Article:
The marketplace : a new El Dorado dominated by a handful of longstanding players
Welcoming vendors which often compete with their own offerings has ended up being a source of additional revenues for the operators, and if 7 of the 10 largest e-commerce players in France have launched their marketplace these last 10 years, this is not by accident. In the wake of the forerunner Amazon in 2003, the others followed, like Rue du Commerce which went from nothing to more than €100million in revenues between 2007 and 2012. These are bright prospects which should allow the marketplace market to grow by 36% between now and 2016, to a point where it will account for 18% of French e-commerce.
Nonetheless, the main generalist marketplaces are more often than not backed by longstanding key players in e-commerce or in physical sales, mass consumer portals with vast catalogues of offerings, whether they be in BtoC (PriceMinister, Cdiscount...) or even CtoC (Ebay, airbnb...). Faced with these heavyweights of e-commerce, there appears to be limited scope today for setting up a new marketplace with a generalist positioning.
Creating one's marketplace remains possible by positioning it on a specialized segment
On the other hand, another avenue offers great potential : vertical, themed marketplaces could indeed have a bright future ahead of them, by meeting a real need on the part of consumers or BtoB buyers. In this way, several brands have positioned themselves on this segment in recent years, whether they be traditional Bricks & Mortar players like Nature & Découvertes or Pure Players like godsavethekids (children's products), medicanimal (animal health) or Rasoir Online (shaving specialist).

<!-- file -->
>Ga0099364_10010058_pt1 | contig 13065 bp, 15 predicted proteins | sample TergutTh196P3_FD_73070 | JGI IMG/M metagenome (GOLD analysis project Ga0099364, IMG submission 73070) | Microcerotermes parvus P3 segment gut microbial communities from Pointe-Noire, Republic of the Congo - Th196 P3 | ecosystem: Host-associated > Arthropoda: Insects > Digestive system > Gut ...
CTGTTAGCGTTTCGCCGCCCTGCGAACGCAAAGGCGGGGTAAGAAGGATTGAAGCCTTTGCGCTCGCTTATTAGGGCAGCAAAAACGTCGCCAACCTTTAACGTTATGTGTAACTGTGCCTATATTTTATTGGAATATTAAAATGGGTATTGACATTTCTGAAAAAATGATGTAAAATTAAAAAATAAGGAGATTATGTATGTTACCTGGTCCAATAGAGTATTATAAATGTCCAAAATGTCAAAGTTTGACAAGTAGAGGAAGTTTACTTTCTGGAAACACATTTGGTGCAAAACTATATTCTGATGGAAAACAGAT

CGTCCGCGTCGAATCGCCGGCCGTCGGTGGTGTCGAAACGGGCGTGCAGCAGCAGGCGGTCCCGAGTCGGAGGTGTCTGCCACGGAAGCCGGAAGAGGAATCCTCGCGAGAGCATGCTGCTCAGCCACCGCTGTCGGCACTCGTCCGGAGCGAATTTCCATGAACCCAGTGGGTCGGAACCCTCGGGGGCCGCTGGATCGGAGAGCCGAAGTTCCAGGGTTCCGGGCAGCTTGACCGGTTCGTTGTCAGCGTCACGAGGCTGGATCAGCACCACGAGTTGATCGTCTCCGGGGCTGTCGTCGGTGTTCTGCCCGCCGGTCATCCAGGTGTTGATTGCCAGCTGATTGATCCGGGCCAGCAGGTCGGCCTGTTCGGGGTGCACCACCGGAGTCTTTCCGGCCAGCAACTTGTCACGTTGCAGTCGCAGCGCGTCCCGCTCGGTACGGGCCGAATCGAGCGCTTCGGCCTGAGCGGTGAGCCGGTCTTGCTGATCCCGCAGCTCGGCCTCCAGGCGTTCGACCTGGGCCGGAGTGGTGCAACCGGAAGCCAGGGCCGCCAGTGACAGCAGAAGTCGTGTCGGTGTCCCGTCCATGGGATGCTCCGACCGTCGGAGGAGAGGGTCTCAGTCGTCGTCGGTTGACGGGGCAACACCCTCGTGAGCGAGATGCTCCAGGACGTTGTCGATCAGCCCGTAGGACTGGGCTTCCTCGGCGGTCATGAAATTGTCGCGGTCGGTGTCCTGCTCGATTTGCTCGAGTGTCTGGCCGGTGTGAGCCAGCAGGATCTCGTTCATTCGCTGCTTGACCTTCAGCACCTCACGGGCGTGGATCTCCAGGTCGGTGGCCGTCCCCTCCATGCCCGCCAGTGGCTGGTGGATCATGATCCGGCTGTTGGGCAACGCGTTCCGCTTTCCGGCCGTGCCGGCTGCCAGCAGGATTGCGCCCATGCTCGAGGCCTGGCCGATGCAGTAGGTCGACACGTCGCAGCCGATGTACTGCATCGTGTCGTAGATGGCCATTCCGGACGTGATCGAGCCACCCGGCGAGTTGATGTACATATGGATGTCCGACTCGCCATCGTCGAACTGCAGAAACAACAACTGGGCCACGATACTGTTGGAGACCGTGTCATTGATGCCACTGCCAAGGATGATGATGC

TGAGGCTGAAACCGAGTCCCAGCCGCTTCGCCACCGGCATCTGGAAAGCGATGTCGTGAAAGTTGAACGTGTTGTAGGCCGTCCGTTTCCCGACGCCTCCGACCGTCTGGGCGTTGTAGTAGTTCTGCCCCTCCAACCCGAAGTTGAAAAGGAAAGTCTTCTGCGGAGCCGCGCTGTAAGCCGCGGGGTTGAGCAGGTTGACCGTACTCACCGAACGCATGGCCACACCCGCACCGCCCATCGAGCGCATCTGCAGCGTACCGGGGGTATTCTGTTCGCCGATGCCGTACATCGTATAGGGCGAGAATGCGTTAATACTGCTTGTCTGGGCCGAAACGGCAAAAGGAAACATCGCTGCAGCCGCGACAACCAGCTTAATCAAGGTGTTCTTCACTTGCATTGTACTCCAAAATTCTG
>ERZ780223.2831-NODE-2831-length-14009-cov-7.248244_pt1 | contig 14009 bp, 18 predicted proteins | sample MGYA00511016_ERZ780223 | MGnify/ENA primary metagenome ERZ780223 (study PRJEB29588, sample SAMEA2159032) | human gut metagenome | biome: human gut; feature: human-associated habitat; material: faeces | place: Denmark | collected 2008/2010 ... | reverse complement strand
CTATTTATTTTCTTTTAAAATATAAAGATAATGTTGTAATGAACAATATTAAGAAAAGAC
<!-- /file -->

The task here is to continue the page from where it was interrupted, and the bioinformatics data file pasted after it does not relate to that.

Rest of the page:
There is no shortage of examples and the key to their successful development generally involves their ability to rally around them the entirety of a sectoral branch, with a very broad catalogue of products or services, aimed at a more limited audience, but a very targeted one. By opening its marketplace in 2010, the GreenRepublic site (acquired in 2014 by its competitor GreenWeez) thus went from 9,000 references of organic products to more than 24,000 in less than a year, by recruiting intensively more than a hundred small traders, with catalogues limited to fewer than 10 references.
By reinforcing checks on vendors in order to offer a differentiated customer experience and added services, these marketplaces can manage to generate revenues equivalent to the generalist marketplaces. The Etsy website, specialized in handmade and vintage products, thus succeeded in achieving revenues of $1billion after 6 years.
Opening a marketplace is thus entirely feasible today, provided you are assisted by a specialist, to put in place a technical structure calling upon multiple areas of know-how, but above all to ensure its successful positioning on the market and to know how to approach this new business activity, which is different from traditional e-commerce. Indeed, the project's success will depend above all on the standards of quality imposed by the operator, then on the recruitment of reliable vendors and on the means implemented to make them sell in greater quantities and more effectively.